Biorisk management refers to risk-benefit assessment for high-risk research on pathogens.
Biorisk management includes:
identification of proposed high-risk research on pathogens (i.e., proposed research activities reasonably anticipated to increase a pathogen’s transmissibility, pathogenesis, ability to overcome immune response, or ability to overcome a vaccine or drug, or to reconstruct an eradicated pathogen)
formal risk-benefit assessment of identified high-risk research on pathogens
enumeration of risks and benefits
weighing of risks and benefits
decision to proceed as proposed, to proceed with additional risk mitigation measures, or to not proceed
before 2014: no national or international oversight of high-risk research on pathogens other than smallpox virus
2014-2017: a moratorium on federal funding for “selected gain-of-function research on influenza, SARS, or MERS viruses,” defined as research activities reasonably anticipated to increase transmissibility or pathogenicity of influenza, SARS, or MERS viruses (the “Pause”).
18 projects were paused
7 of the 18 projects subsequently were exempted (based on a declaration by the then-NIH Director Francis Collins that the projects were “urgently necessary to protect the public health or national security”)
many other projects that should have been covered under the moratorium–including the project by EcoHealth Aliance and Wuhan Institute of Virology on construction of novel enhanced SARS-related coronaviruses–were not paused, due to a failure of the NIH to identify covered projects
2014-2017: a federal deliberative process to develop a framework for oversight of gain-of-function research (the “Deliberative Process”).
2017-present: requirement for HHS-level risk-benefit assessment prior to funding of “enhanced potential pandemic pathogen research (ePPP research),” defined as research activities reasonably anticipated to increase transmissibility or pathogenicity of a potential pandemic pathogen (the “HHS P3CO Framework”)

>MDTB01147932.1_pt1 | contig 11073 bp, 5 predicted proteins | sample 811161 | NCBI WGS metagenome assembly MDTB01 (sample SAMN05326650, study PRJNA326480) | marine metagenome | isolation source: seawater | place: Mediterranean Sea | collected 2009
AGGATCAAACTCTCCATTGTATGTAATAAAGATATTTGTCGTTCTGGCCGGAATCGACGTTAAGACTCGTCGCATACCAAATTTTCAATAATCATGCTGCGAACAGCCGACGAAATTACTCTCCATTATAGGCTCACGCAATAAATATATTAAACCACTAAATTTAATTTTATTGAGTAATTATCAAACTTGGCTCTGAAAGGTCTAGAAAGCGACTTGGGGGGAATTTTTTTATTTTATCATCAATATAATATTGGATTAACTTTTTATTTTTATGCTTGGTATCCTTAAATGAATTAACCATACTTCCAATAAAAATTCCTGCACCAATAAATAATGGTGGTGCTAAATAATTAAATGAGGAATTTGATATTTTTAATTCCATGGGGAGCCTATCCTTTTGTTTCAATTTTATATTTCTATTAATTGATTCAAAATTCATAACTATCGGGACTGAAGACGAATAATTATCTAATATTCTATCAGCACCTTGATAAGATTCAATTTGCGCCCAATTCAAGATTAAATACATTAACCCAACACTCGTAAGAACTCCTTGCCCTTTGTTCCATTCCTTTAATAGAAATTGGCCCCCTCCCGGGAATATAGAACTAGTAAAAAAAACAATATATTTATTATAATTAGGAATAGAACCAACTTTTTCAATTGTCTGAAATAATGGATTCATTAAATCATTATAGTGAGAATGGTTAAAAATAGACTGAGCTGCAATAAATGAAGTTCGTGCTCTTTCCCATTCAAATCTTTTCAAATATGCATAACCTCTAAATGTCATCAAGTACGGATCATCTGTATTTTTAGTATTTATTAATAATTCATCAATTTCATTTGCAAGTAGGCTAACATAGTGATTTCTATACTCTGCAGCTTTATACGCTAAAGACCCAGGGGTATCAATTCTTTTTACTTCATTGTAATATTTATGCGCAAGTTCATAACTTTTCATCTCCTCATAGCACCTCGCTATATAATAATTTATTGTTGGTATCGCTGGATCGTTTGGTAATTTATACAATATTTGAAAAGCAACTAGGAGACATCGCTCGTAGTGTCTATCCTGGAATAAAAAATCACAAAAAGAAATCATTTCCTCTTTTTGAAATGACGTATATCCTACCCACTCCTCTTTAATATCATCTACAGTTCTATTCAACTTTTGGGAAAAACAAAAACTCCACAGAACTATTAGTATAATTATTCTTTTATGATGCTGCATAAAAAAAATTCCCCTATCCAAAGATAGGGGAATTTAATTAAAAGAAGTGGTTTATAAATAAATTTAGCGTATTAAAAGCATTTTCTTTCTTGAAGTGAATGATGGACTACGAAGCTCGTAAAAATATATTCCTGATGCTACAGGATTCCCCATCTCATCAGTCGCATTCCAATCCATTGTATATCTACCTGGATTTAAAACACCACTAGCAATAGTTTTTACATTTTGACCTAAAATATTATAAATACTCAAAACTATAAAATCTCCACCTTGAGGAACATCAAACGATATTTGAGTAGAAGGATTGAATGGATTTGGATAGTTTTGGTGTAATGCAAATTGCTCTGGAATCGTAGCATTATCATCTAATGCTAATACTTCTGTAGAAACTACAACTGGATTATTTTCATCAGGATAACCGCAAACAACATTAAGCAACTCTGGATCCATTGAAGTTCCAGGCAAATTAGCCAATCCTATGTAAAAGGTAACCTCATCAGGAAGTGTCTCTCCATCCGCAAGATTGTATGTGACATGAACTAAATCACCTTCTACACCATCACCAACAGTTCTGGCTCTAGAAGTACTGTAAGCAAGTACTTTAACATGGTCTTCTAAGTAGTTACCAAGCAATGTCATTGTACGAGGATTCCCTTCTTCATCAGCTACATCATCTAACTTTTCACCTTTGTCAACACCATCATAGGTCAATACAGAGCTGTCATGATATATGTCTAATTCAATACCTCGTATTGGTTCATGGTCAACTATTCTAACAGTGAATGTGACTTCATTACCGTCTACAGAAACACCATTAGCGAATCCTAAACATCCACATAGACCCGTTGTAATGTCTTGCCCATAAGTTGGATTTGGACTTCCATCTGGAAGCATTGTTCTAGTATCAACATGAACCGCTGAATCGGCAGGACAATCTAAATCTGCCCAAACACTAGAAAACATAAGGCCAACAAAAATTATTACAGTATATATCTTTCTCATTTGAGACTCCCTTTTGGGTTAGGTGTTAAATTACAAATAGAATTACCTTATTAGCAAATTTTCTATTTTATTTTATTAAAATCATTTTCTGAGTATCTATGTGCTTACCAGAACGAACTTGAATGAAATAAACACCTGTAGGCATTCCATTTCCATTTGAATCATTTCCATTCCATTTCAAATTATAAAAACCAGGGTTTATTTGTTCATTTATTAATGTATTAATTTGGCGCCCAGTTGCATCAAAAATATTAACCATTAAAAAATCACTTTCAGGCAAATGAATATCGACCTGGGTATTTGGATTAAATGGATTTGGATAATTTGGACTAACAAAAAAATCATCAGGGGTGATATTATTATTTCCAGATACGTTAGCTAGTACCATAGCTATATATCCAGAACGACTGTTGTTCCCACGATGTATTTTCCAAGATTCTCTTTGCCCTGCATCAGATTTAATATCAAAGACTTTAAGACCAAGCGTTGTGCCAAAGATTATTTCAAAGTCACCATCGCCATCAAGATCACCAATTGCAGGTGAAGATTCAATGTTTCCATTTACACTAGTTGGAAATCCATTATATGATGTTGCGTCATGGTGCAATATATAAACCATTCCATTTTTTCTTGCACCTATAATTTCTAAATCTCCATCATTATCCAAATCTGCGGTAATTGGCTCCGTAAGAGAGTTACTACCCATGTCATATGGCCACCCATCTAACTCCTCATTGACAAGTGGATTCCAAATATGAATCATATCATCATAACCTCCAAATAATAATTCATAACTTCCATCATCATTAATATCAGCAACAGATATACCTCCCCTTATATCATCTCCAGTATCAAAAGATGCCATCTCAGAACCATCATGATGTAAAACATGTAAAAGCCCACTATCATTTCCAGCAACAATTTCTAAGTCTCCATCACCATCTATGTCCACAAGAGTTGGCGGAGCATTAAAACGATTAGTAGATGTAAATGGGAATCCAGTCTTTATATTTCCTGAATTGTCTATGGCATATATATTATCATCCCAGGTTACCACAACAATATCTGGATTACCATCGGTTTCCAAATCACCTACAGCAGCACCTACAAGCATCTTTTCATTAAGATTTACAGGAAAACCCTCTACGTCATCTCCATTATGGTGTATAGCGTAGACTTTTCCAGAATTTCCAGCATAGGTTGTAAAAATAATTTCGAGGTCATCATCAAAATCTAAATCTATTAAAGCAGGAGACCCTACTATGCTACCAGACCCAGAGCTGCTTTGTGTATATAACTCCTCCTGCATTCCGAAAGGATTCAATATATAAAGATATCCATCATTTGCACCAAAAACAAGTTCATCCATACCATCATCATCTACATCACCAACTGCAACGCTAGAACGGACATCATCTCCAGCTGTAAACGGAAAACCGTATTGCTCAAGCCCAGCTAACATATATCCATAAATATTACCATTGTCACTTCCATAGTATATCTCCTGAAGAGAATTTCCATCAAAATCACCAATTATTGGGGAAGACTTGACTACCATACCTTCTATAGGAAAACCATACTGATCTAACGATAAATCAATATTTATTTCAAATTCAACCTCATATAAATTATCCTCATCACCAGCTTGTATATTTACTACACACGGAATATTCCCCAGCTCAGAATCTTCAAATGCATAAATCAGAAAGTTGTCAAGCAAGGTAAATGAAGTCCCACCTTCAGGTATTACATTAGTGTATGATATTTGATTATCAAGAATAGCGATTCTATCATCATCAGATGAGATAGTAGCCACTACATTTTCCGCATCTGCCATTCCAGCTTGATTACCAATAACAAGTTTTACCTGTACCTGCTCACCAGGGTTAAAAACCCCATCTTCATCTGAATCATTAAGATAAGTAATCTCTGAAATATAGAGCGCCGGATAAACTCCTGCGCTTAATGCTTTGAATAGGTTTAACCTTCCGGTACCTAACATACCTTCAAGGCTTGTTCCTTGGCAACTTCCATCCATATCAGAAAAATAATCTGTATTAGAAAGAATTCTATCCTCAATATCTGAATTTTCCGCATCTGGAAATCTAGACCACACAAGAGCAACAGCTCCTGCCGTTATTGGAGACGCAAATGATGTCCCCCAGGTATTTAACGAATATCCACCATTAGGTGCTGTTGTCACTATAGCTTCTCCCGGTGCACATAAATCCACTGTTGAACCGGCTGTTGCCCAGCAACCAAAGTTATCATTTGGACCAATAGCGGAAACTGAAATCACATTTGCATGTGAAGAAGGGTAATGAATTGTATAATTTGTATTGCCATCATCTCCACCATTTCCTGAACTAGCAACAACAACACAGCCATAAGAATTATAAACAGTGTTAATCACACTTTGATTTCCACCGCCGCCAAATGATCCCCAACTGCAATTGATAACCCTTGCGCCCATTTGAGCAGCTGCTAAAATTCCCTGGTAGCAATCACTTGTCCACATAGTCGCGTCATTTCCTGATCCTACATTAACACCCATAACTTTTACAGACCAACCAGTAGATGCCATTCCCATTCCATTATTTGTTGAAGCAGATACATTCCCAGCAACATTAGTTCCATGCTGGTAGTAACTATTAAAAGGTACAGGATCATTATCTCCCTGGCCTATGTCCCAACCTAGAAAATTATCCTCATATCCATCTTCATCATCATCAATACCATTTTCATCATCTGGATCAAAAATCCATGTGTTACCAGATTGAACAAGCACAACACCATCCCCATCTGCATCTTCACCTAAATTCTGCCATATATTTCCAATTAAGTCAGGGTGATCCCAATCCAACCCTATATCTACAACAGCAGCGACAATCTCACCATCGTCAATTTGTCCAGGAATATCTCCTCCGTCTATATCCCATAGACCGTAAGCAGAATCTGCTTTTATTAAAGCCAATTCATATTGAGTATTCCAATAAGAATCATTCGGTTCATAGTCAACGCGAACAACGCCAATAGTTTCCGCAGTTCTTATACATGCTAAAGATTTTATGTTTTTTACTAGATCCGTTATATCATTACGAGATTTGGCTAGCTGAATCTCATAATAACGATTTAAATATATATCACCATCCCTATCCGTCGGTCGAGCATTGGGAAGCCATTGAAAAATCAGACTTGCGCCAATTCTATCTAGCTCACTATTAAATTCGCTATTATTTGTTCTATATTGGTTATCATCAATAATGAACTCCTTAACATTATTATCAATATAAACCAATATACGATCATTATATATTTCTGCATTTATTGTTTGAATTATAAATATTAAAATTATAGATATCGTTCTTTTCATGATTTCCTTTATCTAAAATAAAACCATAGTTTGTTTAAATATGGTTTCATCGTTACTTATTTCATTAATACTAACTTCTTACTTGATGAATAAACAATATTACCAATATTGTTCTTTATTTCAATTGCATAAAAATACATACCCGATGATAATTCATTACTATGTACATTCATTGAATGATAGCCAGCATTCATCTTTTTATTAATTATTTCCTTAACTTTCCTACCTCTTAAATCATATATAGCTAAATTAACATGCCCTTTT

covered projects are to be identified by HHS funding agencies (NIH and CDC)
covered projects are to be reviewed by HHS-Secretary-level committee
only 2 of the previously paused projects were reviewed under this policy
only 1 new project has been reviewed under this policy, and no projects have been reviewed since 2018
many projects that should be covered under the moratorium–including the project by EcoHealth Aliance and Wuhan Institute of Virology on construction of novel enhanced SARS-related coronaviruses–were not paused, due to a failure of the NIH to identify and forward covered projects for review
Oversight of biorisk management is performed by federal agencies that perform research and fund research, which present inherent conflicts of interests.
There are no regulations with force of law for biorisk management of research on pathogens other than smallpox virus.
The current system of risk-benefit review exists only on paper, not in practice. The NIH has nullified the current system, by failing to fulfill its responsibility to identify and forward covered projects for review. The current system of risk-benefit review is completely non-transparent. The names and agency affiliations of members of the HHS-Secretary-level committee have not been disclosed, and the proceedings and decisions of the committee have not been disclosed.
Oversight of biorisk management should be assigned to an independent national agency–i.e., an agency that does not perform research and does not fund research. (The Nuclear Regulatory Commission provides a potential model.)
Regulations with force of law for biorisk management should be enacted.
Regulations for biorisk management should be universal (i.e., independent of funding source and independent of classification status), specific, monitored, and enforced.
Oversight of biorisk management should be harmonized internationally, and oversight of highest-risk subset of research with with dangerous pathogens should be assigned to an international agency. (The WHO Advisory Committee on Variola Virus Research, which currently oversees research on smallpox virus, provides a potential model.)
Mechanisms to identify all covered research should be implemented to ensure that all covered research receives risk-benefit review.
Policies to ensure mandatory compliance with review decisions should be implemented.
Policies to ensure monitoring and enforcement of compliance with review decisions should be implemented.
The identification and review of covered research should be fully transparent.